Jeffrey and Saenger devote a chapter to weak H-bonding interactions in biologic systems: “Weak Hydrogen-Bonding Interactions Formed by C-H Groups as Donors and Aromatic Rings as Acceptors.”21These are, indeed, among the H-bonds most eligible to play a role in the mechanism of anesthesia.22–26Desiraju and Steiner more recently devoted their book to weak H-bonds.27They give thorough consideration to C-H. . .O and C-H. . .N interactions, X-H. . .π and other weak H-bonds. An immense variety of all these exists in the living organism. Such bonds are expected to be reversibly perturbed by all kinds of anesthetic molecules.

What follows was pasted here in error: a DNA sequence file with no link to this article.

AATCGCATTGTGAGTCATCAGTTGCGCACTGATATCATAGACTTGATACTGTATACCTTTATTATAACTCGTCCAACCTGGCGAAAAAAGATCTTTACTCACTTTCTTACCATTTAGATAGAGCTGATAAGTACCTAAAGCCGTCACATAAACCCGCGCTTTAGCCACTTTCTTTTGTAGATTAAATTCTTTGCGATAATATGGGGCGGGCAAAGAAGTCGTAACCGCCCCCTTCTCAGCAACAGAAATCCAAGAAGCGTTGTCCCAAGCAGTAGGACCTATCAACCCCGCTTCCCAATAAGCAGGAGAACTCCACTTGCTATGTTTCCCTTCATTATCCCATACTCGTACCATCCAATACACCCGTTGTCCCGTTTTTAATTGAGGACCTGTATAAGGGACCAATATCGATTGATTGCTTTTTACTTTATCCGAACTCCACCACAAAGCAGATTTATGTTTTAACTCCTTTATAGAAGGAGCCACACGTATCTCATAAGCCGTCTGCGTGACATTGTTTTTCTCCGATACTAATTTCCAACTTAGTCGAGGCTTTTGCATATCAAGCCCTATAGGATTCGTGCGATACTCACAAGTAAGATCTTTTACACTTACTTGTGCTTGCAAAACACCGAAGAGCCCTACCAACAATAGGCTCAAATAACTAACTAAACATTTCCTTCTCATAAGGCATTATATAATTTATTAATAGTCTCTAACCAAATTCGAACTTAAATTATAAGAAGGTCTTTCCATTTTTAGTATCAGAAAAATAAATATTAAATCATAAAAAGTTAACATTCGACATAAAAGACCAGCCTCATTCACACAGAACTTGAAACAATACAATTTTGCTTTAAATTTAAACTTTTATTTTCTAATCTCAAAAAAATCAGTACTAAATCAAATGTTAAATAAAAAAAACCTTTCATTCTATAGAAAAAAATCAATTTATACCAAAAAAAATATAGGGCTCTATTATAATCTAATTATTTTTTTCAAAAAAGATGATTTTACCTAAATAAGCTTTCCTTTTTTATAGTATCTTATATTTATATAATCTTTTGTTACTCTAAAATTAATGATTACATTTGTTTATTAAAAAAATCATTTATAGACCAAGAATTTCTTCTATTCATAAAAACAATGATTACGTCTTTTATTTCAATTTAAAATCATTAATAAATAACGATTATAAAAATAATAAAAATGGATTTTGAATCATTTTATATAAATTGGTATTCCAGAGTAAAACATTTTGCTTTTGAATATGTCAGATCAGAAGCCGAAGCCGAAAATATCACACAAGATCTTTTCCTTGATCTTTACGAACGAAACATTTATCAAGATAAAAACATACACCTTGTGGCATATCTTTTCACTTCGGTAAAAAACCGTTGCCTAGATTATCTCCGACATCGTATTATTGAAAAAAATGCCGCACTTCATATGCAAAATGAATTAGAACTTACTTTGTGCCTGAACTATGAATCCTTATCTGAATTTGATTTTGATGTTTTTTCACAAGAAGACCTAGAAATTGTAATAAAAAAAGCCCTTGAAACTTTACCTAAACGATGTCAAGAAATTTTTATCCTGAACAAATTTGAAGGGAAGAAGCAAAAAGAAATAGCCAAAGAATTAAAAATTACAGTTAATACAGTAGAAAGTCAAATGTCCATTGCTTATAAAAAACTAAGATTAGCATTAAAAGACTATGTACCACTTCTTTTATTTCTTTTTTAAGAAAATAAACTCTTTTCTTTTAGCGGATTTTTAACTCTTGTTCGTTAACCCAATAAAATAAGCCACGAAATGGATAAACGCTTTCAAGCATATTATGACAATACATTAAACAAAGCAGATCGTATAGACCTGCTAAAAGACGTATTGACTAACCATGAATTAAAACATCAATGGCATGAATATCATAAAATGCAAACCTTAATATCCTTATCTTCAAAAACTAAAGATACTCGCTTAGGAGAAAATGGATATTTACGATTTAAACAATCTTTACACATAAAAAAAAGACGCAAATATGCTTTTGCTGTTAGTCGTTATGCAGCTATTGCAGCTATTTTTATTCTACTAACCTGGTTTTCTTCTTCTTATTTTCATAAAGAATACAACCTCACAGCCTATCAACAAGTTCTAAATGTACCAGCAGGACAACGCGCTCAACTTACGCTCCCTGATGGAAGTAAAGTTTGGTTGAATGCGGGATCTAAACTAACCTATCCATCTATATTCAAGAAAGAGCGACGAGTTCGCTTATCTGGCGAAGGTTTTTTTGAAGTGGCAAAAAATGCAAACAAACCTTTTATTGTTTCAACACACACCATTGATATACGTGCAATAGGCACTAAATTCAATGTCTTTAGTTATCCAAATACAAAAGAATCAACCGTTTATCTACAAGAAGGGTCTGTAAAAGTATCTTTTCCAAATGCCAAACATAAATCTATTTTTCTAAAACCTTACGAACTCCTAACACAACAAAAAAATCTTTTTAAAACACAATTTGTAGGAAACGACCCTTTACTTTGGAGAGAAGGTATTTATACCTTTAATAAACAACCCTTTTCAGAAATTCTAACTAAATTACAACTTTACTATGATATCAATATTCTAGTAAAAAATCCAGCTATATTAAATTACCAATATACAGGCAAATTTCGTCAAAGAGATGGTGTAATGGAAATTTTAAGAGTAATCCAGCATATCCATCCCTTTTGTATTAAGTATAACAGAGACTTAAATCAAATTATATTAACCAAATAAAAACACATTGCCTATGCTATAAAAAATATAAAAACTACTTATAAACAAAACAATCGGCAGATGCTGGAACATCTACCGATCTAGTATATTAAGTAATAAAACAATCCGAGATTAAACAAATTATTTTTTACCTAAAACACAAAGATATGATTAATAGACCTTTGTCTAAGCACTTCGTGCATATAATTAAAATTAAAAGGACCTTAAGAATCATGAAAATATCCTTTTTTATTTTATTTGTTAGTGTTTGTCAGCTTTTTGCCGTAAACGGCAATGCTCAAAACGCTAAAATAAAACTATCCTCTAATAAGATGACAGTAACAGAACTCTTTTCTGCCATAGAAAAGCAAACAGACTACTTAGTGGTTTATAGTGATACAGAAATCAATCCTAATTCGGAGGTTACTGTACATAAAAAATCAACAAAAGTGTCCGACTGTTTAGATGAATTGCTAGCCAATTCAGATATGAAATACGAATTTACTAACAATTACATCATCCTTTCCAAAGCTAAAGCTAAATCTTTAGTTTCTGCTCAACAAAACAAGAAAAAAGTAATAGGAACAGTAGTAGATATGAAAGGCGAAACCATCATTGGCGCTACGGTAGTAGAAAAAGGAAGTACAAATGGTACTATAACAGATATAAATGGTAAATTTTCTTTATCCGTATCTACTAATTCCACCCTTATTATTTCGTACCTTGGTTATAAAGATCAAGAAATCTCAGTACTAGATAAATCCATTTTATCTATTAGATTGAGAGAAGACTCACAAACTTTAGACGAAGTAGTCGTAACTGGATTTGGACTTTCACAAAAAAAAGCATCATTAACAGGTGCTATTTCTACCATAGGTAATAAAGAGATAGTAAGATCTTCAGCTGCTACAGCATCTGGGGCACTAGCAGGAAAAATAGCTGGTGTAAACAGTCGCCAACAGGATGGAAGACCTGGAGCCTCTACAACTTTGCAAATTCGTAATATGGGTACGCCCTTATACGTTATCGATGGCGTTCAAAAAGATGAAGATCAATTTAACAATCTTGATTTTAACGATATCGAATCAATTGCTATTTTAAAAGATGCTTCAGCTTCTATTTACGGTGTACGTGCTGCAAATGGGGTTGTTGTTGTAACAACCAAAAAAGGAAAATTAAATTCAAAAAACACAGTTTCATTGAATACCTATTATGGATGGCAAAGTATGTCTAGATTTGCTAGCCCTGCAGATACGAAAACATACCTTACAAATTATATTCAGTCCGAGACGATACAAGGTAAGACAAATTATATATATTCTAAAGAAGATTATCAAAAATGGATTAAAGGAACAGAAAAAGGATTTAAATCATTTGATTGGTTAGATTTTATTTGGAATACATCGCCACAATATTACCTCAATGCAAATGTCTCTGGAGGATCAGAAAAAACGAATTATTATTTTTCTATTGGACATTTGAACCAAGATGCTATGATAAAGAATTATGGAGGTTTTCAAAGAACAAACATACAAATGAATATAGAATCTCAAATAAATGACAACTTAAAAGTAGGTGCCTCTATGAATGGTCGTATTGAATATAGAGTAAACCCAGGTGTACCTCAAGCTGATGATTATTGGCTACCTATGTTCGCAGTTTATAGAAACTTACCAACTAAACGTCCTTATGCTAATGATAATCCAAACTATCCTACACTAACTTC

Thornton et al. (Singh and Thornton28and Mitchell et al. 29) obtained important results on amino/aromatic interactions in proteins. They did find amino/aromatic H-bonds but also, more frequently, stacked ring structures. This they explained by the “potential of structures for extra conventional hydrogen bonding, to either protein or solvent.” The energy in stacked structures is of electrostatic origin with some π to π overlap according to cases; it could also be perturbed by anesthetics. Gursky et al. 30studied stereospecific dihaloalkane binding in insulin crystals and concluded that both dispersion and polar interactions must contribute significantly to the binding enthalpy and stereospecificity.